Since there is such a fear of voter fraud, as well as of illegal immigration, why isn’t there a bigger call for national, required ID? It would seem hard to argue against it, if you want to require it for voting.
    And while I fully believe it is to suppress democratic voting, I know of elderly who no longer have photo ID, who would likely vote republican.

  • Tom

    So, the debate sounds boils down to voter participation. In essence, either 1) voter turnout decreases, which is bad for democracy or 2) voter turnout does not decrease, which means these laws are a waste of time and money. What about actual evidence of voter fraud. Seems to me, the biggest potential for fraud comes from the computer software used to count votes that comes from the notoriously corrupt Koch Brothers. 

  • DrewInGeorgia

    Why is it that every time I hear mention of altering Voter ID requirements Redistricting immediately comes to mind?

  • blatt

    The argument that these laws are to preserve the election integrity of elections is a smokescreen.  There is virtually no documented problem with individuals illegally voting in person.

    All attempts to manipulate election results occur through absentee voting and voter suppression and there have been no efforts to address those problems.  A recent proposal to make voter suppression efforts illegal was quashed by House Republicans as a free speech issue.

    Republicans in New Hampshire and Pennsylvania have even made statements equating voter id efforts with swaying elections in their favor.

  • Jm8094

    More chicanery from the right – wastes time, wastes $$$.  Another non-issue.  They know they can’t win without suppressing the Democratic vote.  I live in FL, and Gov Wallace Jr. here is doing everything possible to suppress Dem vote.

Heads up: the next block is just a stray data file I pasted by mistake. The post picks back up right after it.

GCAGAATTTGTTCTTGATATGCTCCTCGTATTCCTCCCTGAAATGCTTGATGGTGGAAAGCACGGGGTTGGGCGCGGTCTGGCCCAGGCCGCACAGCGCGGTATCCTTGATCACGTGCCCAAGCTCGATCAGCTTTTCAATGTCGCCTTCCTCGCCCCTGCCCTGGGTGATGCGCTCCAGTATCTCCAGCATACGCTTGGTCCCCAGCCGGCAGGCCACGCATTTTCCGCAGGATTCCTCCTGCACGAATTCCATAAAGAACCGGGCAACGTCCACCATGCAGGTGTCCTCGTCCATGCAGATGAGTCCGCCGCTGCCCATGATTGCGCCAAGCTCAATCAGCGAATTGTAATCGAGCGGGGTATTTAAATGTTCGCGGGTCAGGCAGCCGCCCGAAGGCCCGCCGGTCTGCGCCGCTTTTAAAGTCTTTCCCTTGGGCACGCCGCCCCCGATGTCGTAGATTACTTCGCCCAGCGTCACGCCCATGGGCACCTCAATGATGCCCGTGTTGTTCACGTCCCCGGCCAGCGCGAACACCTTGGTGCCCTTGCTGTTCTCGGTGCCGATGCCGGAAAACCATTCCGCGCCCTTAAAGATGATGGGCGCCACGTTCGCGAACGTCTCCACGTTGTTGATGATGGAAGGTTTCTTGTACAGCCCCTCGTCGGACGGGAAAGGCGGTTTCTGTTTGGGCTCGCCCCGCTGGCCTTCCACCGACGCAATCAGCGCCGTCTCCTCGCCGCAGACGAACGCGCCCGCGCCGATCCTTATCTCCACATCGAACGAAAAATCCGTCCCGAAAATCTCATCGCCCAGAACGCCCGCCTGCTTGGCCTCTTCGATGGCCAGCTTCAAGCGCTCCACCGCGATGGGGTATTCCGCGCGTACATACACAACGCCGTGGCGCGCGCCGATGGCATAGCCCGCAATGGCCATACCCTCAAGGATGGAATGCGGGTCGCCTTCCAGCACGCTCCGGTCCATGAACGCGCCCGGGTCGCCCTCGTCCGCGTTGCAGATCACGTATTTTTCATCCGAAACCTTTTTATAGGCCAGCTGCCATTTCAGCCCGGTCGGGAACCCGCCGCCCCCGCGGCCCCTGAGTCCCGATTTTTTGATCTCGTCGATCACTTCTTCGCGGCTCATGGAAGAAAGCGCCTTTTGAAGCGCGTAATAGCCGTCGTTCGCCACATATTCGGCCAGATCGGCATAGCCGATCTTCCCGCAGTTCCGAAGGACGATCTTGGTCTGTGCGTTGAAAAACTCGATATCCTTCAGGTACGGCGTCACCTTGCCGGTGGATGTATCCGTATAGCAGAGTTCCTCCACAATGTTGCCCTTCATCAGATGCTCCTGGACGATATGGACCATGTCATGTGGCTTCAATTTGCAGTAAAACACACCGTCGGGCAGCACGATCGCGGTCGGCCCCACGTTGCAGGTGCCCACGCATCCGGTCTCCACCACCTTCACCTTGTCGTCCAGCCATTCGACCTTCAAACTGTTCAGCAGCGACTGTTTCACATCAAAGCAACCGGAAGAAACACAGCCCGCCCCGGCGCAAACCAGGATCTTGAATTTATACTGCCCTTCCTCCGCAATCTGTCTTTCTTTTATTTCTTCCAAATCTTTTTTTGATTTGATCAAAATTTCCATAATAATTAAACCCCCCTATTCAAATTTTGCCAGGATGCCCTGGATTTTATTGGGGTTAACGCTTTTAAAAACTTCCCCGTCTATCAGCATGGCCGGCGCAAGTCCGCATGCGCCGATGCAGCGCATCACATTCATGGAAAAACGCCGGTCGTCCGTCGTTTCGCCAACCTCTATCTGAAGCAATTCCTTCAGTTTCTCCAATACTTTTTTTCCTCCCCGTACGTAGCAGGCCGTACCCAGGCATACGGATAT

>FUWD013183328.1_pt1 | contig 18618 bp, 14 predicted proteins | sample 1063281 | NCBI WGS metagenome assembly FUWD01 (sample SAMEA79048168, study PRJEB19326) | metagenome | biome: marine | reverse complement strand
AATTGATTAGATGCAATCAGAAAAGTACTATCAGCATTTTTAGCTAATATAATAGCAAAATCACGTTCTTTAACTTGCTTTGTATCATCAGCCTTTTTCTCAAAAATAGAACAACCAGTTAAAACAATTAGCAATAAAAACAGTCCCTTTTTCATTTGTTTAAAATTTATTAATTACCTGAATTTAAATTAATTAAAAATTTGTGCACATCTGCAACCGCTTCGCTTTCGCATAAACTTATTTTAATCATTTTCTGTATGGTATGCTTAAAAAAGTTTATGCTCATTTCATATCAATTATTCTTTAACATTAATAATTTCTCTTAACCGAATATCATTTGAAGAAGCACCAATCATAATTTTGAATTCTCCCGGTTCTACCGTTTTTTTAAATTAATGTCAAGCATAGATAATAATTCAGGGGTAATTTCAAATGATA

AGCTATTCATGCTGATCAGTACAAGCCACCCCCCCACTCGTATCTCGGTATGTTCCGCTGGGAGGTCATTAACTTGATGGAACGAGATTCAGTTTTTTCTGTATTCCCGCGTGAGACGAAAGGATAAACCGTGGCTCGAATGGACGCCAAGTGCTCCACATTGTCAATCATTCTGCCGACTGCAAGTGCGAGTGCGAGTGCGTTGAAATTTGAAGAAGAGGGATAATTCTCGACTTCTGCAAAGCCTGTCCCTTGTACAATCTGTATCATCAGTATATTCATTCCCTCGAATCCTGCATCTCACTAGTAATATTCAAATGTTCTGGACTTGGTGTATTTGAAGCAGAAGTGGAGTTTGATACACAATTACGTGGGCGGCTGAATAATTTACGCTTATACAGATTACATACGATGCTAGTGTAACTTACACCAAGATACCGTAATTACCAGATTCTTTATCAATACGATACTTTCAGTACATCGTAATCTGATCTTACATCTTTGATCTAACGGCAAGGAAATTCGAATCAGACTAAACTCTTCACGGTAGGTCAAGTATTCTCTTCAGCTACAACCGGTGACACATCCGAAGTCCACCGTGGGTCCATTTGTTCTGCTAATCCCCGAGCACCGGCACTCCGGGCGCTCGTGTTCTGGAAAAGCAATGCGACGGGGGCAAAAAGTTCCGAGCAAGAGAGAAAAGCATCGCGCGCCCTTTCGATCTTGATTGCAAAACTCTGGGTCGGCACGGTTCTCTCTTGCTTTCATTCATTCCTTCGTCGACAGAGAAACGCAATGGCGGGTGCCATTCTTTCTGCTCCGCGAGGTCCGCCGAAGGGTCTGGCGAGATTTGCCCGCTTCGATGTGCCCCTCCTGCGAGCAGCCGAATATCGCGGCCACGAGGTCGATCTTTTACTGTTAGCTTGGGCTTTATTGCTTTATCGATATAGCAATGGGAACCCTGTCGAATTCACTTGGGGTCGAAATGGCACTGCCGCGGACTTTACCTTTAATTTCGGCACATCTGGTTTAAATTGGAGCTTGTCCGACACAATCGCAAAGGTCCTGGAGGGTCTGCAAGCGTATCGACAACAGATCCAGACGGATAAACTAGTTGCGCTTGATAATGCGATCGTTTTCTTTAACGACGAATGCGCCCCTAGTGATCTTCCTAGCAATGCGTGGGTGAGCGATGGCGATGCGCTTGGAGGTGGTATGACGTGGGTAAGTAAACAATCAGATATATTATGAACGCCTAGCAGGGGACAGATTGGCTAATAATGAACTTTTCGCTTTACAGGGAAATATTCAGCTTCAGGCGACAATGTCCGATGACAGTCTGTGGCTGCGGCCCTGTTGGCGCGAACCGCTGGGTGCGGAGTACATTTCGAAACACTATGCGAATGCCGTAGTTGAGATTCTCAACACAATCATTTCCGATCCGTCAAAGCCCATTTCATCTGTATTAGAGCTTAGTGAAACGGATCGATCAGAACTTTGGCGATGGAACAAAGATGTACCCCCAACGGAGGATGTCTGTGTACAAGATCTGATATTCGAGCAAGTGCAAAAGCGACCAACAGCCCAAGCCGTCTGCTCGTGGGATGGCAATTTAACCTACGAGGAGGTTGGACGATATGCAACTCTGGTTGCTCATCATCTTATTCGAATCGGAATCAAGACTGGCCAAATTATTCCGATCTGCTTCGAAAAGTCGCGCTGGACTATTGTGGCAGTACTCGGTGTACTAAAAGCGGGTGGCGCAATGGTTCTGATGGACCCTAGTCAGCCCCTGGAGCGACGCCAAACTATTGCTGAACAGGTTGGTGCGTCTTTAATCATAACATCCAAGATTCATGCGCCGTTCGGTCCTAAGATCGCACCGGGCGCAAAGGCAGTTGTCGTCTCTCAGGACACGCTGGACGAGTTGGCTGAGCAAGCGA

• Guest

      I have never seen a more “anti-American” party than the Republican Party. Period……..Looks to me like the war between the North and South is STILL being fought.

  • Tom Krause, Des Moines

    The ACLU included in its filing a surprising concession from state officials: a written stipulation that the state cannot pinpoint any instance of the kind of voter-impersonation fraud the new law aims to prevent.http://www.philly.com/philly/news/pennsylvania/20120725_The_fight_over_Pennsylvania_s_voter-ID_law_heads_for_court_Wednesday.html 

  • http://gregorycamp.wordpress.com/ Greg Camp

     This sounds like a solution in search of a problem.  All elections have a bit of error–human beings aren’t perfect.  The bigger question is why our elections are so narrowly decided.

  • Sean McCann

    Did Ethan Bronner really raise Tammany Hall as an example of why voter id laws might be legitimate?!  Please, Mr. Bronner and Mr. Goodwin, be serious.  Stop trying to bend yourself into pretzels to defend the indefensible.  This is not a he-said, she-said situation.  As Pennsylvania admits, there is no serious problem of in-person voter fraud.  The motivations for these laws are thus plain and simple–voter suppression.  Pretending otherwise is contributing to the deception of the American public.  As journalists you have a responsibility not to engage in or spread such brazen deceit. 

  • cad80